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Muscleblind-like 1 (Mbnl1) regulates pre-mRNA alternative splicing during terminal erythropoiesis

Albert W. Cheng, Jiahai Shi, Piu Wong, Katherine L. Luo, Paula Trepman, Eric T. Wang, Heejo Choi, Christopher B. Burge and Harvey F. Lodish

Key Points

  • RNA-seq identified thousands of changes in alternative gene isoform expression changes during erythropoiesis.

  • MBNL1 regulates alternative splicing in terminal erythropoiesis.

Abstract

The scope and roles of regulated isoform gene expression during erythroid terminal development are poorly understood. We identified hundreds of differentiation-associated isoform changes during terminal erythropoiesis. Sequences surrounding cassette exons of skipped exon events are enriched for motifs bound by the Muscleblind-like (MBNL) family of splicing factors. Knockdown of Mbnl1 in cultured murine fetal liver erythroid progenitors resulted in a strong block in erythroid differentiation and disrupted the developmentally regulated exon skipping of Ndel1 mRNA, which is bound by MBNL1 and critical for erythroid terminal proliferation. These findings reveal an unanticipated scope of the alternative splicing program and the importance of Mbnl1 during erythroid terminal differentiation.

Introduction

Terminal erythroid differentiation is characterized by 4 to 5 terminal cell divisions accompanied by hemoglobinization, a decrease in cell size, chromatin condensation, and finally expulsion of the nucleus and other organelles. Previous studies have primarily focused on the roles of intracellular signal transduction proteins, transcription factors, and chromatin modifiers in erythropoiesis.1,2 The roles of alternative mRNA isoforms and associated regulatory factors in terminal erythroid differentiation are not well established, but an understanding of these could shed light on erythroid developmental biology.3-5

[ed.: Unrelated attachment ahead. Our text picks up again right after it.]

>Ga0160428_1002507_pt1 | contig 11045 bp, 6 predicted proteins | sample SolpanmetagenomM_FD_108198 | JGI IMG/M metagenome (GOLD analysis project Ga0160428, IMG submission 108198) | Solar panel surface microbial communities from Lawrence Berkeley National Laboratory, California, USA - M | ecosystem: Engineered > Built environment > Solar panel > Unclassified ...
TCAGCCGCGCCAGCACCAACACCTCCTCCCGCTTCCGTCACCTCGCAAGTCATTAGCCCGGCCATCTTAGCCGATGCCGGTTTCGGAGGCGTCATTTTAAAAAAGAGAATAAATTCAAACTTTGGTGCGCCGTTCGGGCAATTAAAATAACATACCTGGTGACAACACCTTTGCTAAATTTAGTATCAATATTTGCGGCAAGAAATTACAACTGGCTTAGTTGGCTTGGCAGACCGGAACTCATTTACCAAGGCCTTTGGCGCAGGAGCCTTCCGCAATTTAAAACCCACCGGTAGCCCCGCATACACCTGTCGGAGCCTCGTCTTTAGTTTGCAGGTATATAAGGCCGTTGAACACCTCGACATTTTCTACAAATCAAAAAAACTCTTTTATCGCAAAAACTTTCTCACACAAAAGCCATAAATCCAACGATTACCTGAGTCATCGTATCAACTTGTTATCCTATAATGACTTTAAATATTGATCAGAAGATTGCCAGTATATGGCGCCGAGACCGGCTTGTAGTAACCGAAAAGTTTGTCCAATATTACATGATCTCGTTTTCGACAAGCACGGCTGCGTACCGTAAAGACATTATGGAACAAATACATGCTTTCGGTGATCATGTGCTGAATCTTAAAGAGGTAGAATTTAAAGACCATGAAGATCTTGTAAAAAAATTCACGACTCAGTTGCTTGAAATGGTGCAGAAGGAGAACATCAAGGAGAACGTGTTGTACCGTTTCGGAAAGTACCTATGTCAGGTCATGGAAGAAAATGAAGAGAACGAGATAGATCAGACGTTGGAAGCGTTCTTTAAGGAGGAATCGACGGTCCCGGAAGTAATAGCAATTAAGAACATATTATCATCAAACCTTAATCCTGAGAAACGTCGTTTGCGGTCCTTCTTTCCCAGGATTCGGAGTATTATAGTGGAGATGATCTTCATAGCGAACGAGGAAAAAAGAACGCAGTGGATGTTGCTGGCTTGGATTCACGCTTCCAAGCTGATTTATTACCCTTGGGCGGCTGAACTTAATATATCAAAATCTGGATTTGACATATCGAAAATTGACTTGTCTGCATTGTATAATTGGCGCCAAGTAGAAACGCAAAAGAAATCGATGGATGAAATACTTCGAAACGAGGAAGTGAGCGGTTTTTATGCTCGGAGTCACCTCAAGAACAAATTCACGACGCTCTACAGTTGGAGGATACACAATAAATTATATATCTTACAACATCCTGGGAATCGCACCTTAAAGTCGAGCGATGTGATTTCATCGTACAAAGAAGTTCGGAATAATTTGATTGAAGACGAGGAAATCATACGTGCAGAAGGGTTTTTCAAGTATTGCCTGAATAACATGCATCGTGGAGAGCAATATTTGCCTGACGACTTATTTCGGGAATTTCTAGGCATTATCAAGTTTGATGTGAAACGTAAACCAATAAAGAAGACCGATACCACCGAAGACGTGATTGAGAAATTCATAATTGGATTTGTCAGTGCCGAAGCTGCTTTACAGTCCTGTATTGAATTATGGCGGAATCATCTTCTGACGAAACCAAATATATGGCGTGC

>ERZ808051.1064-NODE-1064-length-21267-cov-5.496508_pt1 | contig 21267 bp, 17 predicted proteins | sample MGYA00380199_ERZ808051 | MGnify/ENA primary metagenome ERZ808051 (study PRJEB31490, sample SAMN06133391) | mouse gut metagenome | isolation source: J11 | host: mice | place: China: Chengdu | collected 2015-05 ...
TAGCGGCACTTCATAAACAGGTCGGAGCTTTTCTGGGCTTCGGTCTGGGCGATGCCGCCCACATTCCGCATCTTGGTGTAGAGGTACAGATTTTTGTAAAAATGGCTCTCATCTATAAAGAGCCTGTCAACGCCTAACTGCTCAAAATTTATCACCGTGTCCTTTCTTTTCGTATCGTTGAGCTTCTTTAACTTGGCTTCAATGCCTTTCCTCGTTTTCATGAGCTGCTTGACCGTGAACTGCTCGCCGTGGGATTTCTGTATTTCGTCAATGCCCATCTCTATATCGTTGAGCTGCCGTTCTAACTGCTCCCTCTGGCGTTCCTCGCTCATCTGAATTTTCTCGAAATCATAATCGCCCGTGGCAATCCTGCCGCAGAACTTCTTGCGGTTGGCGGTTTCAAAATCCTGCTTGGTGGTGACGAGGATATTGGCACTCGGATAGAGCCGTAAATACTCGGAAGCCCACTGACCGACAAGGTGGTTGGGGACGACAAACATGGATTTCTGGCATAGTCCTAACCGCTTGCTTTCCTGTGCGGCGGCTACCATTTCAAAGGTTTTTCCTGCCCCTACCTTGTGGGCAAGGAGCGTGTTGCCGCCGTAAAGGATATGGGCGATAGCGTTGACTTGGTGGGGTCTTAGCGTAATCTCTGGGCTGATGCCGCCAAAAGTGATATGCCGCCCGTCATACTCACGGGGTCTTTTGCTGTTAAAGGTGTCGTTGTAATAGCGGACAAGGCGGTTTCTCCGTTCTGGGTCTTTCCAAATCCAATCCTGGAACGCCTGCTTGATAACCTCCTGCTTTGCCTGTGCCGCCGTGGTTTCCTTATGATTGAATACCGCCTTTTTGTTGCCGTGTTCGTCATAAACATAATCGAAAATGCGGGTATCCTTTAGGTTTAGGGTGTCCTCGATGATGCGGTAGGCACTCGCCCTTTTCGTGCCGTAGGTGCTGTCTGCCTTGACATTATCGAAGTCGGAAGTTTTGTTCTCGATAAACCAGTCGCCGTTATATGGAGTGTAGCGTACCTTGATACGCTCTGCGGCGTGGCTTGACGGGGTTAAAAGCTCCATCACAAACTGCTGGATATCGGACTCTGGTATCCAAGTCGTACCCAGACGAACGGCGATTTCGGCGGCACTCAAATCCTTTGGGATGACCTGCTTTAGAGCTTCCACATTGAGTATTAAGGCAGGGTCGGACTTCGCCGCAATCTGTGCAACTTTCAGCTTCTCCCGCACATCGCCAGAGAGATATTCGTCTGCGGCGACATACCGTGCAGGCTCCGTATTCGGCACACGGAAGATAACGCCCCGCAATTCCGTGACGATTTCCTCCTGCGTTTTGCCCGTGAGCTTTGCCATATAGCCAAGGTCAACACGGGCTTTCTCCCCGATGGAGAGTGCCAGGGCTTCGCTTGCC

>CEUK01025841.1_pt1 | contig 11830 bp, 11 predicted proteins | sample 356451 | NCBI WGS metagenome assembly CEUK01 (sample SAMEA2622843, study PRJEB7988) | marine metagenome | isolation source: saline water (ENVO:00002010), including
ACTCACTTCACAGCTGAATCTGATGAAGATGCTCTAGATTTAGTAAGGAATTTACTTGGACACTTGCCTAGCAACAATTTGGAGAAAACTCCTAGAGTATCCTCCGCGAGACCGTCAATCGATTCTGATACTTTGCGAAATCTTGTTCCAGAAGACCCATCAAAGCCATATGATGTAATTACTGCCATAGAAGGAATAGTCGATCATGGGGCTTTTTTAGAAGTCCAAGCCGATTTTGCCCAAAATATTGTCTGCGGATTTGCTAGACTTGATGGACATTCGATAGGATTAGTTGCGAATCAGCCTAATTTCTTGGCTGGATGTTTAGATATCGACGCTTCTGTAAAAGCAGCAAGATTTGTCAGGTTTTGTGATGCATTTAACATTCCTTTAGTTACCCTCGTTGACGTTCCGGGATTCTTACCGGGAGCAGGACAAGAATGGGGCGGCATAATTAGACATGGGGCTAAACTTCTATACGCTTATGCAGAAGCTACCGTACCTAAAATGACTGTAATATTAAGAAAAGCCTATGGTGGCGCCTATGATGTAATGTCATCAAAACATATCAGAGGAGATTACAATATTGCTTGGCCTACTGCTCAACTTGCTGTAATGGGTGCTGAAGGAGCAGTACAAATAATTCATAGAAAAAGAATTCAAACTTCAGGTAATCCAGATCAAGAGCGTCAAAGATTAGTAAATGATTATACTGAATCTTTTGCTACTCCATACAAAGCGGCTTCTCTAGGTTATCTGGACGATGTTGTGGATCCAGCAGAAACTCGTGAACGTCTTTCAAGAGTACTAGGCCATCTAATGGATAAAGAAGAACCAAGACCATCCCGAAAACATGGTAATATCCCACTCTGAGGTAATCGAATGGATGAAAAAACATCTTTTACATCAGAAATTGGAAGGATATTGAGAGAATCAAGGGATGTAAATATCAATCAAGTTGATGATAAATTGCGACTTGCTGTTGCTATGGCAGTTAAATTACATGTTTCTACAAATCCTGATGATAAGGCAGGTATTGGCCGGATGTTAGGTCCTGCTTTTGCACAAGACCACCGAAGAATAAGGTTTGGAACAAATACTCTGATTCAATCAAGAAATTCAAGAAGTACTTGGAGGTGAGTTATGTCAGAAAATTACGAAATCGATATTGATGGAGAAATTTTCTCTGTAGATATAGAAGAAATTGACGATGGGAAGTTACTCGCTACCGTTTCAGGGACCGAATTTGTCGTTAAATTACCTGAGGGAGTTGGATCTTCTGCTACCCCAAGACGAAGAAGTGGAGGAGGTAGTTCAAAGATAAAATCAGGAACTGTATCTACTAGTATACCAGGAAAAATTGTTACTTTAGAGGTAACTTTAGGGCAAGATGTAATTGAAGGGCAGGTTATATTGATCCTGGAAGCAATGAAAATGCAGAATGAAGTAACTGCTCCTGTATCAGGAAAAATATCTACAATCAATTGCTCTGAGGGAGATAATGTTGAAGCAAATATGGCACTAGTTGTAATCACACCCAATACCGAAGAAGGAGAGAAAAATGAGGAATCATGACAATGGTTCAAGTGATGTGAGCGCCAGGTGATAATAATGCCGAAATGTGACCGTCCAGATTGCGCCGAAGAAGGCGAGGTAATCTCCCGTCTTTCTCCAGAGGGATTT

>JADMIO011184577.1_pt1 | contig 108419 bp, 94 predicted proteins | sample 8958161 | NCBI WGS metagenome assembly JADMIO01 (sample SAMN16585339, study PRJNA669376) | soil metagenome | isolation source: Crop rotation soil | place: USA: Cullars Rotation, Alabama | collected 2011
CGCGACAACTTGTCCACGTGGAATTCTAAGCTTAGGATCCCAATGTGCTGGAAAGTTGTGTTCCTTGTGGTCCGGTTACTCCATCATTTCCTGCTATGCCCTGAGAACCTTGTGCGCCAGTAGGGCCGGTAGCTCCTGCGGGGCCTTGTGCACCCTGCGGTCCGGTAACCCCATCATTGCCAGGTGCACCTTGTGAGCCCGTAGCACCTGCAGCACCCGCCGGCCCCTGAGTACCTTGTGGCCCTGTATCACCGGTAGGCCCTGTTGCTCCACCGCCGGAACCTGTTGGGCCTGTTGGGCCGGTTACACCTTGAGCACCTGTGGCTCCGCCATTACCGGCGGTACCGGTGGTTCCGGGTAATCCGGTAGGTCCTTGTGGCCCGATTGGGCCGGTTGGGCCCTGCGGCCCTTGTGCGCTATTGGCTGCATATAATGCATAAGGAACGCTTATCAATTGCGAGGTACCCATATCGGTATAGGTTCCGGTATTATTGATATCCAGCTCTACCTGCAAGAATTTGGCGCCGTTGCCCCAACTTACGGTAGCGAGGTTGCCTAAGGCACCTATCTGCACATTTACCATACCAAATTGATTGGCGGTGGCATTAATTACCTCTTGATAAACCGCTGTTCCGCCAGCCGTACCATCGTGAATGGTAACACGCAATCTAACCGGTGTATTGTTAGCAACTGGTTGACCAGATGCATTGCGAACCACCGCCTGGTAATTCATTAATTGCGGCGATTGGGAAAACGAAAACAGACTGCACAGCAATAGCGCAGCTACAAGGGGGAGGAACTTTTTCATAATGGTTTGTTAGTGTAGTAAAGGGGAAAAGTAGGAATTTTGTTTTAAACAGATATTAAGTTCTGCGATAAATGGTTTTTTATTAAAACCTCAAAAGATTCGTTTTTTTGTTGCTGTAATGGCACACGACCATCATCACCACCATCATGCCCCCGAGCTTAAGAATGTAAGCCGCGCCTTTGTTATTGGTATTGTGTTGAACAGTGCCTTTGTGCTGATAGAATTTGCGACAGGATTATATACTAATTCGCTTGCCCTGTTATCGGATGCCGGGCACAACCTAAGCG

Differential joining of exons in mRNAs via alternative splicing can substantially alter the functions of the corresponding encoded proteins.6 One classical example of regulated pre-mRNA splicing during erythroid development is the splicing switch of exon 16 in the mRNA encoding the cytoskeletal protein 4.1R (band 4.1). The inclusion of exon 16 in late erythroblasts enhances the affinity of 4.1R protein for spectrin and actin, thereby stabilizing the erythroid membrane under mechanical stress.7-9 It is likely that there are other stage-specific splicing changes crucial for modifying protein functions in erythropoiesis. Previous studies used exon microarrays to identify a handful of novel splicing events and alternative choices of first exons in human erythroid cells, but the scope of analysis was limited by the availability of probes.10 Recent genome-wide analyses of alternative isoform gene expression using RNA-seq have revealed large-scale splicing differences between mammalian tissues, cell, and disease states,11-13 but similar comprehensive studies have not been performed in the context of erythroid differentiation.

The Muscleblind-like (MBNL) family of sequence-specific pre-mRNA splicing factors bind RNA through pairs of highly conserved zinc fingers, recognizing YGCY (where Y = C or U) and similar motifs.14-18 MBNL proteins are predominantly expressed in skeletal muscle, neuronal tissues, thymus, liver, and kidney and are important for terminal differentiation of myocytes and neurons.19 Mbnl1 transcripts themselves undergo extensive alternative splicing, generating a variety of protein isoforms. The inclusion of the highly conserved exon 5 during differentiation of heart and muscle tissues is important for nuclear localization and splicing activity of the MBNL1 protein.20,21 Perturbation of MBNL1 is associated with myotonic dystrophy (DM), resulting in cataract formation, abnormal muscle relaxation, heart and nerve dysfunction, and other pathologies.22,23 The function and expression of MBNL1 in the erythroid lineage is not known.